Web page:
DLB is one of the few dementias that may actually present with the primary symptoms being visual hallucinations. These disturbances usually involve people and animals and can be quite disturbing. Depth perception is also compromised.
- Frequent Falls: Due to the interference in motor function, these people often have frequent falls, some resulting in injuries and hospitalizations. Gait disturbances are common, along with stiffness and tremors, similar to those of a person suffering from Parkinson's.
- Mental Function Loss: Decline in mental function is common but may not occur as a primary symptom. You may also notice a decreased attention span.
- Sleep Disturbances: People with Lewy Body Dementia often suffer from severe insomnia and intense dreams that disturb sleep. They may "act out" their dreams, making it difficult, and even dangerous, for a spouse to continue to sleep in the same bed.
- Acute Depression: It is not uncommon for these patients to have significant problems with depression. Depression is usually treatable with medication and this option should be discussed with their doctor.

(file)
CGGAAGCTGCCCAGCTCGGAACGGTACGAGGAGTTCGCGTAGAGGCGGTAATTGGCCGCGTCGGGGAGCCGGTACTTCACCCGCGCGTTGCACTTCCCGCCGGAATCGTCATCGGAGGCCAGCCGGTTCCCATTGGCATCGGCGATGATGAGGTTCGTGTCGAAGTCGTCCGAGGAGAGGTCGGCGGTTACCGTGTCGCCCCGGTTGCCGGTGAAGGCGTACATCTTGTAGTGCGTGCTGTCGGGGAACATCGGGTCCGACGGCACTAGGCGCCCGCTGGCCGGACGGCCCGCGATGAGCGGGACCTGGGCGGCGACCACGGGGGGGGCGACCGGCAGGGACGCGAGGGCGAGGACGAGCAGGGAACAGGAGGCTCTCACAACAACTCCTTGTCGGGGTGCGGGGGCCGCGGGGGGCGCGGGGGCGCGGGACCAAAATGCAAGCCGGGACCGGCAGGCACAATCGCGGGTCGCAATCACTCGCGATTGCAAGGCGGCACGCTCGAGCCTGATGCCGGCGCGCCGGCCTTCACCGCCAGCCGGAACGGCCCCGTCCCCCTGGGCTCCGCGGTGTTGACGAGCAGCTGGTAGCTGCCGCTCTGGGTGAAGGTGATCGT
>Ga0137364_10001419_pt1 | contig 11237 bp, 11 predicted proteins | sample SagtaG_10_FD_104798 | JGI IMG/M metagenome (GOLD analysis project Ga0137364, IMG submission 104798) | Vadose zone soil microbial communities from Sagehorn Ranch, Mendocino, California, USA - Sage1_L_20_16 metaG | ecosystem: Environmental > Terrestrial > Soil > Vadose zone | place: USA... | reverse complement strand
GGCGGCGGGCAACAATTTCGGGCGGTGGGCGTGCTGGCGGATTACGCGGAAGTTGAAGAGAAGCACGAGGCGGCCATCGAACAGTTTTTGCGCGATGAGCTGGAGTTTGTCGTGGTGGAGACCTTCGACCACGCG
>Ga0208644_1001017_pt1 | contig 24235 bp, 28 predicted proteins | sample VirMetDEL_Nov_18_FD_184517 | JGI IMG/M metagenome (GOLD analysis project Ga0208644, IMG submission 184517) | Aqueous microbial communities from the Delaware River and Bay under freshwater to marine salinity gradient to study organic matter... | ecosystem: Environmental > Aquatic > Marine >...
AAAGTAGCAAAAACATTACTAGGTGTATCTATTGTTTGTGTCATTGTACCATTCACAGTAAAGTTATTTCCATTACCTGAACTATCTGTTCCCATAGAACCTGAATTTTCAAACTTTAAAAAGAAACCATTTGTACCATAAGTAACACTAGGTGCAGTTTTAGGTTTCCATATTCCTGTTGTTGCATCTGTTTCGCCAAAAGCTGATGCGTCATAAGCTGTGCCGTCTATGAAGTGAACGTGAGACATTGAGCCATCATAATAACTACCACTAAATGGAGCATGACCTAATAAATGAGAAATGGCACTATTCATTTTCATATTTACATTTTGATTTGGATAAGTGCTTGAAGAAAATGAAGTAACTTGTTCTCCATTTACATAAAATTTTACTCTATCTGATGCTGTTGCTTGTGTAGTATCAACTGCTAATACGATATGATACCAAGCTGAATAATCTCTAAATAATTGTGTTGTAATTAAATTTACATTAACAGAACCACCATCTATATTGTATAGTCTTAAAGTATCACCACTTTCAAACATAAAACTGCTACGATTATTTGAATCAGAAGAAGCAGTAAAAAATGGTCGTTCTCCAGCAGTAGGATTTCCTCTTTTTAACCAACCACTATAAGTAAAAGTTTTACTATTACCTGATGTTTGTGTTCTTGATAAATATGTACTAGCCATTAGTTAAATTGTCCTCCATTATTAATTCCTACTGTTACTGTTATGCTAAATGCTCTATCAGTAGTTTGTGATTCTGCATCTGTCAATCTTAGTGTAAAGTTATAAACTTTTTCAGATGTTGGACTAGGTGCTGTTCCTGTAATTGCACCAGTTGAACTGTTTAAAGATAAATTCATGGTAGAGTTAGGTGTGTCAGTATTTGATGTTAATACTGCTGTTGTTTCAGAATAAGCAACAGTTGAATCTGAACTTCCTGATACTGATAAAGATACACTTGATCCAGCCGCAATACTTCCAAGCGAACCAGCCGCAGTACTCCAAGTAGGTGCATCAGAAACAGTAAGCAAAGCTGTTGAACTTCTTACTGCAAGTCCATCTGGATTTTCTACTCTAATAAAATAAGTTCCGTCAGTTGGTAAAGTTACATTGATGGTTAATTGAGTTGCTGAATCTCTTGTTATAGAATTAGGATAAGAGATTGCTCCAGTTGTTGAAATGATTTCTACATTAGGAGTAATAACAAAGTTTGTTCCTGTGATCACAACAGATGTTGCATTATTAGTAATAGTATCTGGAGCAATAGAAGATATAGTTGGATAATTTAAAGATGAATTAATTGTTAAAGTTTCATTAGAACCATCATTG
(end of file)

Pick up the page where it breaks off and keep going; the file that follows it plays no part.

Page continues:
- Fluctuations is Cognition: Oftentimes, people with DLB will have periods of time where they are alert, followed by time periods of acute confusion. These fluctuations can happen several times in a day.
- Autonomic Nervous System Problems: This can include changes in heart rate, blood pressure, difficulty swallowing and problems with temperature control, either excessive sweating or not sweating enough.